Shabbat Shalom: Shemini 5783 (Leviticus 9:1-11:47)
By Rabbi Shlomo Riskin
Efrat, Israel – “And when Moses heard [Aaron’s argument] it found favor in his eyes” (Leviticus 10:19).
Our biblical portion opens with the exalting and exultant ceremonies of the consecration of the desert sanctuary, closely followed by a description of the tragic death of Aaron’s two eldest sons. These events lead to a fascinating halakhic discussion between Moses and Aaron which has important ramifications for our religious attitudes today.
The sin-offering of the New Moon was brought on the first day of Nisan, which was also the eighth day of the consecration, the banner day on which the sanctuary stood erect and completed. It was also the day of the tragic death of Aaron’s sons Nadab and Abihu. After seeing to the removal of their bodies, Moses immediately inquired after the meat of the New Moon offering. Hearing that it had been burned rather than consumed by Aaron and his two remaining children, he “became angry with Eleazar and Ithamar, the remaining sons of Aaron. Why did you not eat the sin offering in the sacred area? After all, it is the holy of the holies, and it was given to you [to eat] so that you might bear the sin of the congregation, and bring them forgiveness before the Lord” (Lev. 10:16, 17).
Aaron countered, “Behold this day they [Eleazer and Ithamar] have brought their sin offering and whole-burned offering before the Lord, and then such [tragic things] have befallen us; had I eaten the [New Moon] sin offering today, would it have been pleasing in the eyes of the Lord?” (ibid 19).
Moses and Aaron both understood that despite the great loss of his sons Nadab and Abihu, the High Priest and his remaining sons must continue to fulfill their priestly duties, especially during this period of consecration. Their mourning must go on in silence (“And Aaron was silent” 10:3) and their public functions must continue uninterrupted. Despite their personal sorrow, they are public servants whose service to the nation must continue unabated.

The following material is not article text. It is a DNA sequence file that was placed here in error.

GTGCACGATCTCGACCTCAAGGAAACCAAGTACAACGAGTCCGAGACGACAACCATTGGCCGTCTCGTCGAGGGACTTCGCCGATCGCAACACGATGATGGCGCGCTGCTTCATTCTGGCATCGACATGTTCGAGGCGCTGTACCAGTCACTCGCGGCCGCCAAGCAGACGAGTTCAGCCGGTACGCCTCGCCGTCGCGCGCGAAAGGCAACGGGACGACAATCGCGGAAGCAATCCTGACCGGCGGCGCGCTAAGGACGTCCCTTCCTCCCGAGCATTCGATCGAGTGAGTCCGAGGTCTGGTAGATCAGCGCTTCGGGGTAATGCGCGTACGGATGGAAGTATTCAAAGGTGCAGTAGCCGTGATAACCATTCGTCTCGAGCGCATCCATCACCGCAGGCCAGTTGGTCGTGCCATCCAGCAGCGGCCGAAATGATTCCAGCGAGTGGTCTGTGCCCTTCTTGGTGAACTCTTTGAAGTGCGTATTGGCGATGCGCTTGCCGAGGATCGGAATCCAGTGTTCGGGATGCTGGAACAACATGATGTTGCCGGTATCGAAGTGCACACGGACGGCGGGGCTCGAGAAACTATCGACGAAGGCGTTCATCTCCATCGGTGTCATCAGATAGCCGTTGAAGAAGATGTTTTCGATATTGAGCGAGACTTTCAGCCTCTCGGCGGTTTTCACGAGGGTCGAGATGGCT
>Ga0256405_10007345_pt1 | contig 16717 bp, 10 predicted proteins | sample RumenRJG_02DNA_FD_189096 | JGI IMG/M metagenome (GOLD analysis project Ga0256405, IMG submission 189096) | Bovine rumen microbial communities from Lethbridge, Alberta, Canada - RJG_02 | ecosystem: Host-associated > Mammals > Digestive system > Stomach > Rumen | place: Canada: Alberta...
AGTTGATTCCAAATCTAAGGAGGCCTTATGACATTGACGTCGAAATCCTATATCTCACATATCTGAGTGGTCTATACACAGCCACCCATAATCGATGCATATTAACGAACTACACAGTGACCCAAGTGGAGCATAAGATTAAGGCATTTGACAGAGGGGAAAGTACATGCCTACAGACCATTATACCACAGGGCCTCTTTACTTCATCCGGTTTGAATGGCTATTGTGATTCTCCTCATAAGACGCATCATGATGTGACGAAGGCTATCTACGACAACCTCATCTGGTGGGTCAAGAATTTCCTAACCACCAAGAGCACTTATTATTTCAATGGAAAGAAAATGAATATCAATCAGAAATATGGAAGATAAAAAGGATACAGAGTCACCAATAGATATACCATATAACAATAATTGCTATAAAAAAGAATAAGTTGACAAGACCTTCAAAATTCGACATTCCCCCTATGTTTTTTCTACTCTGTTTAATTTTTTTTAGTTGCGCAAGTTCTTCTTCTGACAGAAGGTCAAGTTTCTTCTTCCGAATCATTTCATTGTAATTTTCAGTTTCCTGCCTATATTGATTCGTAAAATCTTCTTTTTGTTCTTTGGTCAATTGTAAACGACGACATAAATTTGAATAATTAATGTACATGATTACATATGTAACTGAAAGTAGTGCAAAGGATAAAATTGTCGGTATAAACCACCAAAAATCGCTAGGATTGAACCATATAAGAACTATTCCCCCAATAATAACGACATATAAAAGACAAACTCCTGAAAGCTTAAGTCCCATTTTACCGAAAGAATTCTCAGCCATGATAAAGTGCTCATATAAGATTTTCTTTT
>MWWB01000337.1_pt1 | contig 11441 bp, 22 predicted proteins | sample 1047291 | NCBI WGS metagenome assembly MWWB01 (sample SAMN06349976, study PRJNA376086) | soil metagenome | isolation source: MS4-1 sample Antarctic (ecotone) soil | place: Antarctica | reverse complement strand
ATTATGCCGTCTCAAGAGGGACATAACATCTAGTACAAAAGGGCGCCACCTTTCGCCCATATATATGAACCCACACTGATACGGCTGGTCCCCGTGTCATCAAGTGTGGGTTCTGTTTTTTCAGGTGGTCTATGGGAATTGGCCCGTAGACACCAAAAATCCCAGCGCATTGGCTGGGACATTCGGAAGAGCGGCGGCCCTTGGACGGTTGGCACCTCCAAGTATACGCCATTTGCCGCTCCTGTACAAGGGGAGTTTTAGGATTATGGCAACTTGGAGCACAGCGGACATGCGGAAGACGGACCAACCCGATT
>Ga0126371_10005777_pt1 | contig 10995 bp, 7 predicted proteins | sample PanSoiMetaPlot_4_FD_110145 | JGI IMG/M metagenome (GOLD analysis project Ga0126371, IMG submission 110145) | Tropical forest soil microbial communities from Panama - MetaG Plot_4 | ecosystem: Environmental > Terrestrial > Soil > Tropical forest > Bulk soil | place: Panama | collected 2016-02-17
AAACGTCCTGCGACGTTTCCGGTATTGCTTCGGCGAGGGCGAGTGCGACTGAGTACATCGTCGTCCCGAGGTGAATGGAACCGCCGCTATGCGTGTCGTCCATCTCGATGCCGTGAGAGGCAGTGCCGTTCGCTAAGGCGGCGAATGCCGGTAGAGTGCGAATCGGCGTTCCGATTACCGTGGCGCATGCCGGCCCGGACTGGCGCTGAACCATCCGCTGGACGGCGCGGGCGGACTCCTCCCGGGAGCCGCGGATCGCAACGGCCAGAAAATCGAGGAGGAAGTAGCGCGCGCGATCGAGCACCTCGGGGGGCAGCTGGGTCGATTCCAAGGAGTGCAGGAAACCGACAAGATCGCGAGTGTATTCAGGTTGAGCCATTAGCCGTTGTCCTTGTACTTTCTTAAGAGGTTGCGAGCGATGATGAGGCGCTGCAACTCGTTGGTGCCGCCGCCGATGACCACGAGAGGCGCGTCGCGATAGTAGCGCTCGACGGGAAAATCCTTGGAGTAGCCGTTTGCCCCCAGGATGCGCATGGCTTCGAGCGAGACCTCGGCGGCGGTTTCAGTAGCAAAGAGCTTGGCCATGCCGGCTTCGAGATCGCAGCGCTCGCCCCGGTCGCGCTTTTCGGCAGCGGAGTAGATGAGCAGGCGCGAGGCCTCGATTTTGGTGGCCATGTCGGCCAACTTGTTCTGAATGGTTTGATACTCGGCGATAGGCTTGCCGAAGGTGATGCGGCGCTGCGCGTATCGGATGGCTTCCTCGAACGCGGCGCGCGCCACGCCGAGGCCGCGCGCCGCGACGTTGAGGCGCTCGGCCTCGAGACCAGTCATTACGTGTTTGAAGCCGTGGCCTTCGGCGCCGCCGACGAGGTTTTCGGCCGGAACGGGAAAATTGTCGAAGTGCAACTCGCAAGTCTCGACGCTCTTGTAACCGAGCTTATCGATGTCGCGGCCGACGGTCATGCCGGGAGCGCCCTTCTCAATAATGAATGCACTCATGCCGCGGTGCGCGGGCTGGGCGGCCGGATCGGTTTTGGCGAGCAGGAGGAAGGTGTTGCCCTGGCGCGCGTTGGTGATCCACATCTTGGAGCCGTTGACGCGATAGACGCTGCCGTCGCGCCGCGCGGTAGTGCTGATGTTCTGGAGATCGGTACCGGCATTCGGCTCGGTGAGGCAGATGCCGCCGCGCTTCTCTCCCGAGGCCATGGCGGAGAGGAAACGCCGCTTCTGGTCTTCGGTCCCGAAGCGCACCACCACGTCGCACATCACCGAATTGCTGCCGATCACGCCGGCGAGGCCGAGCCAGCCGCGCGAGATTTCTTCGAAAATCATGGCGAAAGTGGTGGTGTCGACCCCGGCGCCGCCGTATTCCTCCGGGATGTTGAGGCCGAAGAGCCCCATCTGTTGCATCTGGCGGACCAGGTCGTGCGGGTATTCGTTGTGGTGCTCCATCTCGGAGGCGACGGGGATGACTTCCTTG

And so Moses commands them: “Do not dishevel [the hair on] your heads and do not tear your garments lest you die and anger strikes the entire community… You must not go outside the entrance to the Tent of Meeting lest you die, for the Lord’s anointing oil is upon you” (Lev. 10:6, 7). They cannot ritually defile themselves by attending a funeral or a burial; they cannot express any outward signs of mourning. They must remain within the sanctuary, and see to the proper functioning of the ritual.
Moses understood that the divine law, which prohibited them from outward mourning and demanded that they continue to officiate in the sanctuary, included not only the requirement of bringing the sacrifices, but also their consumption. Hence, when Moses sees that although they offered the New Moon offering, they burned the meat instead of eating it, he becomes angry with them. He chides the remaining sons, so as not to embarrass his elder brother, but his displeasure is directed at all three.
Aaron responds forthrightly and even a bit sharply (the verb vayedaber is used to refer to strong and even harsh speech), insisting that they brought all of the commanded sacrifices that day, thereby fulfilling all their obligations. However, he reminds his brother that their family was also struck by an unspeakable tragedy that day. Would God who took the two boys have approved of their father and brothers demonstrating all the requisite rejoicing engendered by eating a sacrifice from “the table of the most high,” in the fellowship of the divine? Moses himself referred to the boys as “those near to God, through whom God is to be sanctified” (10:3).
Aaron contends that although in the face of tragedy, we must continue performing our official duties, we cannot be expected to celebrate with God as well. “And Moses heard, and [Aaron’s words] were pleasing in his eyes.” Rashi cites the midrash “Moses accepted Aaron’s argument, and was not ashamed to say that indeed, he had not received a divine directive compelling the mourning high priest to partake of the sacrificial meal” (Lev. 10:19, 20, Rashi ad loc). Aaron’s argument that the law also takes into account human feelings and emotions is accepted.
Perhaps it is on this basis that my revered teacher Rav Soloveitchik was wont to explain the halakhot of an onen (one whose parent, sibling, child or spouse has died, during the period between death and burial). He suggested that such a person is forbidden to perform the commandments (pray, make blessings before eating, etc.); not only because “one who is occupied with a mitzva (in this case, burying the dead) is not obligated to perform another mitzva at the same time,” but also because God gives the mourner an opportunity to be angry at Him. God removes from him the obligation to serve Him with the usual commandments when he has been struck by the death of a close and beloved relative in a world which is not yet redeemed.